The simple technique of plank grilling salmon
Plank grilling is a tradition in the Pacific Northwest but maybe not a technique as well known among most of America’s grilling public. Our recipe for Cedar Plank Salmon is a simple introduction to this style of grilling. It showcases the purity of the flavor plank grilling imparts. The technique of grilling atop a wood plank can be used with a variety of proteins and even veggies. But for our demonstration of this simple and sensual grilling technique, we’ve chosen the aphrodisiac of wild salmon.
How to cook Cedar Plank Salmon
The technique of plank cooking can be done with a variety of hardwoods. But the wood imparts flavor onto the cooking meat. And although we’ve experimented with the flavors of several wood planks, we’ve settled on cedar plank salmon as our favorite.
To begin, you want to make sure your planks are clean and splinter free. (You can purchase planks specifically sold for grilling from a wide variety of retailers, from Williams Sonoma to Amazon.) If necessary, give the wood a brush with sandpaper to get rid of any splinters.
Before you can grill on a cedar plank, you have to soak the wood, completely submerging it in water. For the best results, soak the wood for 3-4 hours, turning occasionally. Remove the wood from the water and lightly pat dry when you’re ready to start the recipe below. (Some cedar plank grilling recipes call for charring the plank before grilling. We prefer showcasing the sweetness of the wood rather than emphasizing char, so for this recipe, skip that step.)
Wild vs Farmed Salmon
For this easy salmon recipe, any fresh salmon steak will work. But we recommend using wild salmon over farmed. You might be surprised to learn that there are both flavor and nutritional differences between wild and farmed salmon. That’s because farmed salmon are raised in a controlled environment and given feed that works to produce the largest fish possible. As a result, a farmed salmon steak has a third more calories and twice the fat as the same amount of wild salmon.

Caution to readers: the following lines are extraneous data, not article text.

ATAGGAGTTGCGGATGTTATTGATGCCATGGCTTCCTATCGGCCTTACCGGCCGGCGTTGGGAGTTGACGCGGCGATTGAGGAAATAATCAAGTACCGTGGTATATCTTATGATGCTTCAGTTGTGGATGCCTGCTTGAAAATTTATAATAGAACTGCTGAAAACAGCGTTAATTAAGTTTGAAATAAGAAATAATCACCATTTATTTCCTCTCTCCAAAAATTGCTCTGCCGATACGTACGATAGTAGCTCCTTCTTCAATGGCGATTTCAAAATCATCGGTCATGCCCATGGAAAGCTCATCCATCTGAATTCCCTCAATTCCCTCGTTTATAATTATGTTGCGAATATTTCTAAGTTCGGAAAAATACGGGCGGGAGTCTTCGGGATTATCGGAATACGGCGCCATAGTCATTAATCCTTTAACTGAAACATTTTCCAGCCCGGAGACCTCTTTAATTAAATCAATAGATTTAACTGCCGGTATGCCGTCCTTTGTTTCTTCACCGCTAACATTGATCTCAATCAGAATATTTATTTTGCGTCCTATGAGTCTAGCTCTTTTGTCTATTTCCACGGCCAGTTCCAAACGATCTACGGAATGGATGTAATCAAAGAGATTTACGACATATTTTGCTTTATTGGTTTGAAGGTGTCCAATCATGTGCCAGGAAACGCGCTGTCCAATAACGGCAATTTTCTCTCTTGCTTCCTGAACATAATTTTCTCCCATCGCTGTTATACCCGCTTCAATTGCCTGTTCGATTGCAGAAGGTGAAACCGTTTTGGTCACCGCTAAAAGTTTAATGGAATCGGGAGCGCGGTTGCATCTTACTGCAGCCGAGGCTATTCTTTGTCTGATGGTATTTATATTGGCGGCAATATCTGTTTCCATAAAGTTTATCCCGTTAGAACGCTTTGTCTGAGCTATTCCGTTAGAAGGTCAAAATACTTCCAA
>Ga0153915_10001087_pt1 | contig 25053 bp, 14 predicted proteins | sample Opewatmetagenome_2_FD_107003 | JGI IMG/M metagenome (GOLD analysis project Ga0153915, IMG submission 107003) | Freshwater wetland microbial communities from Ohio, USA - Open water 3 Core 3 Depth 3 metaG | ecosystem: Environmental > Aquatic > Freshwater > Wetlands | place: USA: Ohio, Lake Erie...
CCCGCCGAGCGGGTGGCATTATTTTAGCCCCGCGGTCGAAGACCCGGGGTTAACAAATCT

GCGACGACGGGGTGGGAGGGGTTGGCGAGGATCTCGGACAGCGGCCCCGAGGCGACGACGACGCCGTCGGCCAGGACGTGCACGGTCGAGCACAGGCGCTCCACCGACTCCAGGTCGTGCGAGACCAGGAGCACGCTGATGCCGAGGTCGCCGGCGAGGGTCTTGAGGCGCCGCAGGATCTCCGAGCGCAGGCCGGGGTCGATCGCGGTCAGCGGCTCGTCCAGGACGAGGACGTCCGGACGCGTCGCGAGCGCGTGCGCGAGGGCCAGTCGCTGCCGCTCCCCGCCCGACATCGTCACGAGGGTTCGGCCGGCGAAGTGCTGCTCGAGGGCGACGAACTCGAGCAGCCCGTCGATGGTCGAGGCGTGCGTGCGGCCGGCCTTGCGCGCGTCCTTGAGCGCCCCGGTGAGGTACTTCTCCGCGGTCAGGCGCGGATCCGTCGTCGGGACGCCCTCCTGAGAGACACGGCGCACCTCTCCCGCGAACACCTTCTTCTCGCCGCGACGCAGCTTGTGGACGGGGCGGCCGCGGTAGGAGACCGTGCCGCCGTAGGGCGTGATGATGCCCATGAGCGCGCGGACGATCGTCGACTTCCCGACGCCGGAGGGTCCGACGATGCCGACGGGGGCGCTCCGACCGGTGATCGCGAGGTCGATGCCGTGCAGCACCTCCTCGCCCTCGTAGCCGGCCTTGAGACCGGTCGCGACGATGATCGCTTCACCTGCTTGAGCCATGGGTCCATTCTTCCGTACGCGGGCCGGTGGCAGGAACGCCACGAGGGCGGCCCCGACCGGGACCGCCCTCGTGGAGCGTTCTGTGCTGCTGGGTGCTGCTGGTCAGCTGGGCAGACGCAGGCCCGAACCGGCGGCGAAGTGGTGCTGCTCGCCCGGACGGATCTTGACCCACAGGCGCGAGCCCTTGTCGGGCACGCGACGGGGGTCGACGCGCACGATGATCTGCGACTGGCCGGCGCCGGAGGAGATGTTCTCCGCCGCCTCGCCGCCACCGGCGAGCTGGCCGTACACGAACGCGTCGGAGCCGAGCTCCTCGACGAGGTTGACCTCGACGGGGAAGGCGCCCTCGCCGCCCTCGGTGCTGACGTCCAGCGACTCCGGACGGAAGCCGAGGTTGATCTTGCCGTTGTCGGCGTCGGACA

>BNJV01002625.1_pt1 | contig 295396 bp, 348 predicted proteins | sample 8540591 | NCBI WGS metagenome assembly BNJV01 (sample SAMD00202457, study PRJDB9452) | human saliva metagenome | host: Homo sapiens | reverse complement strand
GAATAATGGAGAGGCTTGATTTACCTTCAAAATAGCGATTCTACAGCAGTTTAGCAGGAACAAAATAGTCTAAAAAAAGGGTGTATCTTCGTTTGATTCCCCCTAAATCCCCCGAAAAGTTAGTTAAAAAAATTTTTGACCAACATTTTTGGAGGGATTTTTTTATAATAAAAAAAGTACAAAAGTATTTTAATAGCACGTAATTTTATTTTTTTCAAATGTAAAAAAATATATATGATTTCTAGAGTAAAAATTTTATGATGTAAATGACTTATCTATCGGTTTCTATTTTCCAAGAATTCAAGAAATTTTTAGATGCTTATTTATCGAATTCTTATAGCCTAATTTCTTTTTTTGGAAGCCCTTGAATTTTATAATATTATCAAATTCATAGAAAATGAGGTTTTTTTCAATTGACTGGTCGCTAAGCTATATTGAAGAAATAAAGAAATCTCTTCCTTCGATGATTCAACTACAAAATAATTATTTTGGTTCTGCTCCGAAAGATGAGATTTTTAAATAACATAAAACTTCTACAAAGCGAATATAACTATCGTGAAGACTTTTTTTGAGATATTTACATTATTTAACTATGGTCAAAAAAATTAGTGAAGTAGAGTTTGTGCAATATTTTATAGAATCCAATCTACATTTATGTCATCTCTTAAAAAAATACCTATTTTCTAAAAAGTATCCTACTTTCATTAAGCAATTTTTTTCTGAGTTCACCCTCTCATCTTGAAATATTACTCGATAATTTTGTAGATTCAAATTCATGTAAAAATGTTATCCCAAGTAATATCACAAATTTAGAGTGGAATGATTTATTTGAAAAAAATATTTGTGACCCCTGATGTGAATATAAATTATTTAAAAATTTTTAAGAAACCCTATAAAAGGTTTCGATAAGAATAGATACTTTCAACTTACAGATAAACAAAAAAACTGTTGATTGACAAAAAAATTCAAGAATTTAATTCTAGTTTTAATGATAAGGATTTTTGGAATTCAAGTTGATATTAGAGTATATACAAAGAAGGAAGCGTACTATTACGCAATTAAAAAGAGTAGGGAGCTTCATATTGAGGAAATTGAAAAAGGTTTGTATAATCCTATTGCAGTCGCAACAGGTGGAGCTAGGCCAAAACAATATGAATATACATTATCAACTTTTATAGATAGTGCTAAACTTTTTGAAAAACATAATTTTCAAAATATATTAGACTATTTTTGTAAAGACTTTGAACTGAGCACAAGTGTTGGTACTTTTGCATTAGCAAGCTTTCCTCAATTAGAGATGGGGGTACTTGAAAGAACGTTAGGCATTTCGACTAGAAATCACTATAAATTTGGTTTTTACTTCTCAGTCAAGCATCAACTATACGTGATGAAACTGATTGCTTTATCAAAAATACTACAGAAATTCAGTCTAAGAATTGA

Of course, that means that farmed salmon offers more Omega-3 fatty acids. But that’s about the only nutritional edge it has over wild salmon. The wild fish is higher in zinc, potassium, calcium and magnesium than its farmed counterparts.
In addition, any chef will tell you that the flavor is more intense, more complex and simply more salmon-y in wild salmon than that which farmed salmon can offer. Its color is more intense, closer to orange than pink and even the texture is different.
Because of the high fat content, farmed salmon tends to have a more fatty, slightly mushier texture. The good thing about that is it’s hard to mess up cooking farmed salmon. The high fat content makes it hard to dry it out. But if you just fine tune your fish cooking skills and use both your recipe and your eyes as a guide, you’ll be making flavorful, tender, Cedar Plank Salmon with wild fish in no time.
This simple recipe uses the flavor from a cedar plank to subtly enhance the subtle flavor and moist texture of wild salmon.
- cedar grilling plank soaked for 30 minutes
- 1- 1 1/4 lb wild samlon filet , skin on
- 1/4 cup brown sugar
- 1 1/2 tbsp grape seed oil
- 1/4 tsp salt
- 1/2 tsp fresh ground black pepper
- 1/4 tsp cayenne pepper
Preheat you grill to medium indirect heat.
- Rinse salmon and pat dry. Arrange skin side down on plank.
- In a small bowl, combine brown sugar, oil, salt and peppers. Spread over salmon.
Place plank on grill rack. (If you are using more than one plank, leave space in between for air flow.) Cook, with grill covered for 15-20 minutes or until just cooked through. Smaller fillets will cook faster.
Serve with a side of lemon wedges. (The fish can be served right on the plank if so desired.)
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